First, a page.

Procedure: The phenomenological method requires a "bracketing of convictions." In other words, one refrains from asking "is it right" long enough to ask "what does it mean?" It must be emphasized that this bracketing of convictions is a temporary stance of neutrality; one retains his or her own beliefs, but tries to understand the beliefs of others in their own terms.

One scholar has compared the study of religion to the work of an actor. Just as an actor strives to faithfully portray the values, world view, and understandings of a character, the scholar of religion strives to portray as faithfully as possible the beliefs and world view of the adherents of a particular religion. Whether the actor agrees or disagrees with what the character does, thinks and says is irrelevant - at least while he/she is on stage. The actor certainly does not give up his own convictions; he simply "brackets" them while portraying the character. At the end of the day, he resumes his own identity.

Foremost among advocates of the phenomenological approach was the 20th century scholar, Mircea Eliade who argued:

"A religious phenomenon will only be recognized as such if it is grasped at its own level, that is to say, if it is studied as something religious. To try to grasp the essence of such a phenomenon by means of physiology, sociology, economics, linguistics, art or any other study is false; it misses the one unique and irreducible element in it - the element of the sacred."

While phenomenology has advantages over other approaches to the study of religion, it also has limitations and potential problems. For example, a description of a religious phenomenon may be overly simplistic. In addition, how can one decide if the perspective of an insider is accurate? Moreover, explanations of the causes of religious phenomena can be both necessary and valid.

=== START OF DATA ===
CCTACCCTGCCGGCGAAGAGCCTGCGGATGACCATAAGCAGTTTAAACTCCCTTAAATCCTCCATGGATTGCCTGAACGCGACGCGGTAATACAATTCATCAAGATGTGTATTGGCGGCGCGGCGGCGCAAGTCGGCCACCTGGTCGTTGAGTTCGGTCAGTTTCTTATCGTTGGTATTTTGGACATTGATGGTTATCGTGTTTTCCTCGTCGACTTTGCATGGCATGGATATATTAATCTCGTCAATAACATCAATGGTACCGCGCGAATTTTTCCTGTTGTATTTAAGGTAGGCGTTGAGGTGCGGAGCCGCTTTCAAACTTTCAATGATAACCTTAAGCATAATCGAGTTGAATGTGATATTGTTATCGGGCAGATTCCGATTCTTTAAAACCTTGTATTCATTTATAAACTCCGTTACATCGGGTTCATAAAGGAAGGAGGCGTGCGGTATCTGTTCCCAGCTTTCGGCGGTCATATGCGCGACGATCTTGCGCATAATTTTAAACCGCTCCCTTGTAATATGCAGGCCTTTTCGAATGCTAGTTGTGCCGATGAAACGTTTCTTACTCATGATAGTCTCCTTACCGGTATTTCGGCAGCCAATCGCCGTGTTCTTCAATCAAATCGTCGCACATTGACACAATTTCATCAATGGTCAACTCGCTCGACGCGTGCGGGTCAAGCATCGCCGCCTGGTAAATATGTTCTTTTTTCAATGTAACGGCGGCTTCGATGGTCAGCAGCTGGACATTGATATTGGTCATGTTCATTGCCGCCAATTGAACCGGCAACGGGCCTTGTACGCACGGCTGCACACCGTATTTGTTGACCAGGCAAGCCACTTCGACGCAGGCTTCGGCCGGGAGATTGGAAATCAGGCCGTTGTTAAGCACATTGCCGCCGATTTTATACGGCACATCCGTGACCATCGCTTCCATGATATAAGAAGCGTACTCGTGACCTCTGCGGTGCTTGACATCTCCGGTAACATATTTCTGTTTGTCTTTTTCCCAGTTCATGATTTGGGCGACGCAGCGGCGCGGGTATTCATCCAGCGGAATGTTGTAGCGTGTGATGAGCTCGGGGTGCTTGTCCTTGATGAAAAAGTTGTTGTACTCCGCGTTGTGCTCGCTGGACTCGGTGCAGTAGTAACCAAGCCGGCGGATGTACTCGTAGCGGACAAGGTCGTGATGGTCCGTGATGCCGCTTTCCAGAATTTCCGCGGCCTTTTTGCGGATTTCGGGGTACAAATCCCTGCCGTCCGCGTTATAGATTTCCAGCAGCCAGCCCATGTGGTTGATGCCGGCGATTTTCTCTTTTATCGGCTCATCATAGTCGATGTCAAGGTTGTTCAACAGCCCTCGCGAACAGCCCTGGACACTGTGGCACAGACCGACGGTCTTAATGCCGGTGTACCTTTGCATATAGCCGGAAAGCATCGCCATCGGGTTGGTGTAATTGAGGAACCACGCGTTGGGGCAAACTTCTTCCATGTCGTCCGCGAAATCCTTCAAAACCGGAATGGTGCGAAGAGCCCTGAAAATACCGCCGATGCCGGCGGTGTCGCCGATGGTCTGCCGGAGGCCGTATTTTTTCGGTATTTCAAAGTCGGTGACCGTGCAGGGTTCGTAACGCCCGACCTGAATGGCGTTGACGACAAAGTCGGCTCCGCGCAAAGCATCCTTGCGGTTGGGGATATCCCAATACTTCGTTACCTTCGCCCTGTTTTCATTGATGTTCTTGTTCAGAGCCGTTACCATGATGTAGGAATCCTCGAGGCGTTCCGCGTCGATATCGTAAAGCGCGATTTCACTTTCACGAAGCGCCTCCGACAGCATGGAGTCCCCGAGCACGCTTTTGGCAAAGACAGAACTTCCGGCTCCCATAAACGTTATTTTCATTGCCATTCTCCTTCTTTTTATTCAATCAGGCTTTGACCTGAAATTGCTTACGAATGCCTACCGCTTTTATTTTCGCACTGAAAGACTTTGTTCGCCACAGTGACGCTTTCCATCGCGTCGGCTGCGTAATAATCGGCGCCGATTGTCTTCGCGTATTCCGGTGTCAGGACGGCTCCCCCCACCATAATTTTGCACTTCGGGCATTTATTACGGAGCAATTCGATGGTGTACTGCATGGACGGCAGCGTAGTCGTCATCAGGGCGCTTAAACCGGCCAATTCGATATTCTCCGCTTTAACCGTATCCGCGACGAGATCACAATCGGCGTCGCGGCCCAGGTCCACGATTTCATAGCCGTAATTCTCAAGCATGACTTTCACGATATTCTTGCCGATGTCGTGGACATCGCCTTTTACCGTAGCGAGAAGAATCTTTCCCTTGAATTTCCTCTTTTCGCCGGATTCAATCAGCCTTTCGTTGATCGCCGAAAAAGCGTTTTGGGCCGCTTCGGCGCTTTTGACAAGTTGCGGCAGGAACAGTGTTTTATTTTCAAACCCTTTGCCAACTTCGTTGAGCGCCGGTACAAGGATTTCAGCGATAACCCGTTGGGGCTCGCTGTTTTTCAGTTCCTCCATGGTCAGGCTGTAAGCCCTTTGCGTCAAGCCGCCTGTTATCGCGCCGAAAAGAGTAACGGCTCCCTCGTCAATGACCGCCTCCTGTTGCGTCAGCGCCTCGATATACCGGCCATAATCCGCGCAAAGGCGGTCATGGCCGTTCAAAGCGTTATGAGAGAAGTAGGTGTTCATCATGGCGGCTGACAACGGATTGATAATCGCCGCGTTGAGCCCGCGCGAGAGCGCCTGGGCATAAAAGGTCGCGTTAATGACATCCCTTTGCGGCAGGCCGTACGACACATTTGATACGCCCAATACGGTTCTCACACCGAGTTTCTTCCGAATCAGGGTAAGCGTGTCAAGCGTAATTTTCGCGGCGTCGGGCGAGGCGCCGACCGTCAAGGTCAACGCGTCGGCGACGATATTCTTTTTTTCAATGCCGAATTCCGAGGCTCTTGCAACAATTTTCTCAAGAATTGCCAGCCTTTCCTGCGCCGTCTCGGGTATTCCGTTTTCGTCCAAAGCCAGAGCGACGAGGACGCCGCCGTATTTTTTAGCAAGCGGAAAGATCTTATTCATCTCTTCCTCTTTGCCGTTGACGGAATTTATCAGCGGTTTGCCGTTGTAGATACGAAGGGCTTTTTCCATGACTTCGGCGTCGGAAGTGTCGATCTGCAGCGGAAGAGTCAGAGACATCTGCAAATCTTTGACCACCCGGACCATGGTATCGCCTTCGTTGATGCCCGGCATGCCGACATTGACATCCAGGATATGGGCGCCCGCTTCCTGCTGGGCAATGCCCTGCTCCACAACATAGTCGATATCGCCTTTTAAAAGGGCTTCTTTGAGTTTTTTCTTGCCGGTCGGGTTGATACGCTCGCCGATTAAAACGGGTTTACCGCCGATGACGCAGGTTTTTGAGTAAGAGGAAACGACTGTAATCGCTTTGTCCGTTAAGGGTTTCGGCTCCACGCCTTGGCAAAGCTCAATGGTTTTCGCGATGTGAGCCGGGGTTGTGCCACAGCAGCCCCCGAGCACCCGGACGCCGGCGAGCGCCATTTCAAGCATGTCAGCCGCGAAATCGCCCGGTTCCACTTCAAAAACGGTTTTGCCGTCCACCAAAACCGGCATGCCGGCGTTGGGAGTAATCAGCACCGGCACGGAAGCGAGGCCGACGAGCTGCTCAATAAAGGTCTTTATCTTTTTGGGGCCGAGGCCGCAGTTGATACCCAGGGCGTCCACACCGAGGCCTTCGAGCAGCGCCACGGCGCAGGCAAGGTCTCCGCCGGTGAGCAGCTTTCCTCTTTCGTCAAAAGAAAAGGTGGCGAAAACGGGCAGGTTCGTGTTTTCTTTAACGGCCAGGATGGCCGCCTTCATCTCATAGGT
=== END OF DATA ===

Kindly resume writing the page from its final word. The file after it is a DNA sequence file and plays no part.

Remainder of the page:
It is therefore important to give some attention to hermeneutics: the art of interpretation. Hermeneutics attempts to set forth principles that insure a valid interpretation of religious phenomena. For an interpretation to be valid, both description and explanation must be combined. Consequently, three principles of interpretation can be suggested:

Understanding must precede explanation. In other words, attempts at explanations of religious beliefs and phenomena are legitimate when combined with an honest attempt to understand them.

Description and explanations must not limited to describing in terms acceptable to the "insider"

Multiple explanations are allowed since they help avoid reductionism and show the depth and intricacies of religious phenomena.

This is the approach taken by most comparative religious studies. It seeks to isolate and describe different types of religious phenomena by means of comparison and contrast. For example, phenomenology might look at the symbolism and use of water in different modern and ancient religions. It could describe sacrifice, sacred meals, stories, religious leadership as found in various religions. Through description, comparison and contrast we come to see common and pervasive forms of religious experience. At the same time, these common forms of religion will be analyzed and various explanations will be suggested. In analysis and interpretation, we are most likely to rely on the social sciences and other disciplines mentioned above. This combination of phenomenology and interpretation is the approach that we will most commonly employ in our study of religion.





A Final Note: Subjectivity in the Study of Religion

None of the tools used to study religion can claim to be totally objective. In other words, the point of view of the observer will always to some extent influence one's analysis and interpretation. We have already seen this truth at work in reader-response criticism. One's culture, economic situation, social status, etc. form the lens through which one looks at religion and, for that matter, the entire world. No method attains complete, unbiased objectivity. It is therefore reasonable to conclude that as one observes and interpretes religion, one must attempt to be aware of his/her own perspective and possible biases. These are like filters which determine how we perceive religious traditions. If we are ignorant of our own presuppositions and biases, we will probably not succeed in understanding those whose view of reality differs from our own.